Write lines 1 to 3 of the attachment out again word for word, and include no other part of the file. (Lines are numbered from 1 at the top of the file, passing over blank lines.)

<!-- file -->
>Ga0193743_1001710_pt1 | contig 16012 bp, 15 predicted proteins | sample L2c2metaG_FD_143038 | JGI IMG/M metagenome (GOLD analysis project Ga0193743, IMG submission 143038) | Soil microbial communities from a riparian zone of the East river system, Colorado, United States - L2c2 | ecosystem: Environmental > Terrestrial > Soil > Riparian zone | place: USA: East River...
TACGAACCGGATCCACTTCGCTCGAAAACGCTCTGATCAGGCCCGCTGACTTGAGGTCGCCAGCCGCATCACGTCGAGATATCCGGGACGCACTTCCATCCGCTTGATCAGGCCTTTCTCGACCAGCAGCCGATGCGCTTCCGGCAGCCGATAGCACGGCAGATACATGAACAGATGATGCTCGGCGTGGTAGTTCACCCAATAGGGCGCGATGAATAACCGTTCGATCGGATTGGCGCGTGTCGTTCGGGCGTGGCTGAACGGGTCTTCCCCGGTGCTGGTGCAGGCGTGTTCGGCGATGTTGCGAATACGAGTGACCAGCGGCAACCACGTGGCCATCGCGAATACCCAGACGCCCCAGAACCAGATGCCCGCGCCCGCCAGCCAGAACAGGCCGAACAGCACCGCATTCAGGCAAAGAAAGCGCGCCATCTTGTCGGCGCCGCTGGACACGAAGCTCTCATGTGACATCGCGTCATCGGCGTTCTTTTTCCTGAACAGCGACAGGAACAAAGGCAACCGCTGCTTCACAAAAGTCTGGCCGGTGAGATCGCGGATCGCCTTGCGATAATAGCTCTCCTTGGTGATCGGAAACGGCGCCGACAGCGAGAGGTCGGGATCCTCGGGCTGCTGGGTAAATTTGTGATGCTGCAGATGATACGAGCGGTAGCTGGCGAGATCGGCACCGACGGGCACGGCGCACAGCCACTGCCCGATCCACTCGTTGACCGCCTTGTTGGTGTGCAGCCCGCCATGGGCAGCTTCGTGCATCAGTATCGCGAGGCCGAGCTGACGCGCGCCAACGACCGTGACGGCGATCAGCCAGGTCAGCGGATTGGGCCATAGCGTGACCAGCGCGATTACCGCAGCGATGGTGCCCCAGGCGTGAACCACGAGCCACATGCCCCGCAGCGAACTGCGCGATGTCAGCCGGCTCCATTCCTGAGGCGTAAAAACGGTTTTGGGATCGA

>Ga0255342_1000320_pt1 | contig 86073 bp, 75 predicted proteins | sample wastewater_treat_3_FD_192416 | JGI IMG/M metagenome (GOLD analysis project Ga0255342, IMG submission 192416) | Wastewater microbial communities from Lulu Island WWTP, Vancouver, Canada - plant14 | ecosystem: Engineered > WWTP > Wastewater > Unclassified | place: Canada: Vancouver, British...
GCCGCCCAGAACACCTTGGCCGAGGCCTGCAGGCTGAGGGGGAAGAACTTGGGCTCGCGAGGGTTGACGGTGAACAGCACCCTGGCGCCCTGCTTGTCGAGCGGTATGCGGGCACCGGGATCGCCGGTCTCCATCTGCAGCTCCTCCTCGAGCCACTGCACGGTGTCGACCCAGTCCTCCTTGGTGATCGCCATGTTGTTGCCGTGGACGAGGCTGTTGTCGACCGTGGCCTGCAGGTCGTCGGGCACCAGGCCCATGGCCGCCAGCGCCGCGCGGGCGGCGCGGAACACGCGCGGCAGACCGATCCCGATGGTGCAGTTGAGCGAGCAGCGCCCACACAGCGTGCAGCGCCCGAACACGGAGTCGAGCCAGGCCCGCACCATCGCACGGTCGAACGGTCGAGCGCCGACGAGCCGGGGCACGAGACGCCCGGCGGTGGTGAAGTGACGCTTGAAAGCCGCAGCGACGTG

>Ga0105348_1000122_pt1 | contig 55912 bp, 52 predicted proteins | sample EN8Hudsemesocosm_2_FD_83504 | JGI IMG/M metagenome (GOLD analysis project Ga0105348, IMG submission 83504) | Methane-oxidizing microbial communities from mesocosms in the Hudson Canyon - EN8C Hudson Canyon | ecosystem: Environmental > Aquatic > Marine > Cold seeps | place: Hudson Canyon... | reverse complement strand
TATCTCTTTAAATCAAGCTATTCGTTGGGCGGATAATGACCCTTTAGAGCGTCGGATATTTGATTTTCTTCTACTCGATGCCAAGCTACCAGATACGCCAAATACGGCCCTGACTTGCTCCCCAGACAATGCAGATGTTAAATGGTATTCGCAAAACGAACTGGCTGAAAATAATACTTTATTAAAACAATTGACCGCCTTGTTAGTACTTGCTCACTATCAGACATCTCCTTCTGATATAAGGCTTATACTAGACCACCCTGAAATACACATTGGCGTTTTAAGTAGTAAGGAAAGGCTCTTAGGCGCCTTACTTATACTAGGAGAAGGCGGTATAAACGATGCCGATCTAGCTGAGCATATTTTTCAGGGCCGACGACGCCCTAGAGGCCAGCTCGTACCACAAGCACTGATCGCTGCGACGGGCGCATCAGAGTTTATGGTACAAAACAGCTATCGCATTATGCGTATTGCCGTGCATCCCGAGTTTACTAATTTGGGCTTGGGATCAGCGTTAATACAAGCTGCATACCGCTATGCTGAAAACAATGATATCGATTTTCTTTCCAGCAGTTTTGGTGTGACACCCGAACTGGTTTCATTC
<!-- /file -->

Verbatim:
>Ga0193743_1001710_pt1 | contig 16012 bp, 15 predicted proteins | sample L2c2metaG_FD_143038 | JGI IMG/M metagenome (GOLD analysis project Ga0193743, IMG submission 143038) | Soil microbial communities from a riparian zone of the East river system, Colorado, United States - L2c2 | ecosystem: Environmental > Terrestrial > Soil > Riparian zone | place: USA: East River...
TACGAACCGGATCCACTTCGCTCGAAAACGCTCTGATCAGGCCCGCTGACTTGAGGTCGCCAGCCGCATCACGTCGAGATATCCGGGACGCACTTCCATCCGCTTGATCAGGCCTTTCTCGACCAGCAGCCGATGCGCTTCCGGCAGCCGATAGCACGGCAGATACATGAACAGATGATGCTCGGCGTGGTAGTTCACCCAATAGGGCGCGATGAATAACCGTTCGATCGGATTGGCGCGTGTCGTTCGGGCGTGGCTGAACGGGTCTTCCCCGGTGCTGGTGCAGGCGTGTTCGGCGATGTTGCGAATACGAGTGACCAGCGGCAACCACGTGGCCATCGCGAATACCCAGACGCCCCAGAACCAGATGCCCGCGCCCGCCAGCCAGAACAGGCCGAACAGCACCGCATTCAGGCAAAGAAAGCGCGCCATCTTGTCGGCGCCGCTGGACACGAAGCTCTCATGTGACATCGCGTCATCGGCGTTCTTTTTCCTGAACAGCGACAGGAACAAAGGCAACCGCTGCTTCACAAAAGTCTGGCCGGTGAGATCGCGGATCGCCTTGCGATAATAGCTCTCCTTGGTGATCGGAAACGGCGCCGACAGCGAGAGGTCGGGATCCTCGGGCTGCTGGGTAAATTTGTGATGCTGCAGATGATACGAGCGGTAGCTGGCGAGATCGGCACCGACGGGCACGGCGCACAGCCACTGCCCGATCCACTCGTTGACCGCCTTGTTGGTGTGCAGCCCGCCATGGGCAGCTTCGTGCATCAGTATCGCGAGGCCGAGCTGACGCGCGCCAACGACCGTGACGGCGATCAGCCAGGTCAGCGGATTGGGCCATAGCGTGACCAGCGCGATTACCGCAGCGATGGTGCCCCAGGCGTGAACCACGAGCCACATGCCCCGCAGCGAACTGCGCGATGTCAGCCGGCTCCATTCCTGAGGCGTAAAAACGGTTTTGGGATCGA

>Ga0255342_1000320_pt1 | contig 86073 bp, 75 predicted proteins | sample wastewater_treat_3_FD_192416 | JGI IMG/M metagenome (GOLD analysis project Ga0255342, IMG submission 192416) | Wastewater microbial communities from Lulu Island WWTP, Vancouver, Canada - plant14 | ecosystem: Engineered > WWTP > Wastewater > Unclassified | place: Canada: Vancouver, British...